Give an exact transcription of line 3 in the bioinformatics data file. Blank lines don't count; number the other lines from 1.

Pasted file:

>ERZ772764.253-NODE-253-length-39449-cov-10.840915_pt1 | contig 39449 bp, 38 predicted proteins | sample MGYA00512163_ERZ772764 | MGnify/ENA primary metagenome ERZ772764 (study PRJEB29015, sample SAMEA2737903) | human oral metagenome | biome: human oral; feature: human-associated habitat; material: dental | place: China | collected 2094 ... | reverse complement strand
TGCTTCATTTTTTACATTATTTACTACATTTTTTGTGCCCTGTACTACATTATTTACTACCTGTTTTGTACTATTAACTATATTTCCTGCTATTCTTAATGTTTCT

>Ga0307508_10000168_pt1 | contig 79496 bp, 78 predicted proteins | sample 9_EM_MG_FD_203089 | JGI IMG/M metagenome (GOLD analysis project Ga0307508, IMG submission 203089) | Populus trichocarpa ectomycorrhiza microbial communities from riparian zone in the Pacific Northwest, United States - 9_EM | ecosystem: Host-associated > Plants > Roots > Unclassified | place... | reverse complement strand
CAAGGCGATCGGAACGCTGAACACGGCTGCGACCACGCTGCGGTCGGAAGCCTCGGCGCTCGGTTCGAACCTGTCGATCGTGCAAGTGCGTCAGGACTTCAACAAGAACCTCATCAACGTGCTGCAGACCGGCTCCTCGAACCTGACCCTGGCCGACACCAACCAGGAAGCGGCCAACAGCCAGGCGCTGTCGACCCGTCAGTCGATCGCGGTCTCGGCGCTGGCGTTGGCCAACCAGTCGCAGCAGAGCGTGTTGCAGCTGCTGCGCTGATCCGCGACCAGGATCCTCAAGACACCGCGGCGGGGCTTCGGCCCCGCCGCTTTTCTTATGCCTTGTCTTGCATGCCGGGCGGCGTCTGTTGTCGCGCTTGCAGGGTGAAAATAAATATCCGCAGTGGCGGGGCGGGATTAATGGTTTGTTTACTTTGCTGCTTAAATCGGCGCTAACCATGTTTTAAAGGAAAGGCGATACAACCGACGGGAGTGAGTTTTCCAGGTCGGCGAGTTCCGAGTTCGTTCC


>Ga0307508_10000168_pt1 | contig 79496 bp, 78 predicted proteins | sample 9_EM_MG_FD_203089 | JGI IMG/M metagenome (GOLD analysis project Ga0307508, IMG submission 203089) | Populus trichocarpa ectomycorrhiza microbial communities from riparian zone in the Pacific Northwest, United States - 9_EM | ecosystem: Host-associated > Plants > Roots > Unclassified | place... | reverse complement strand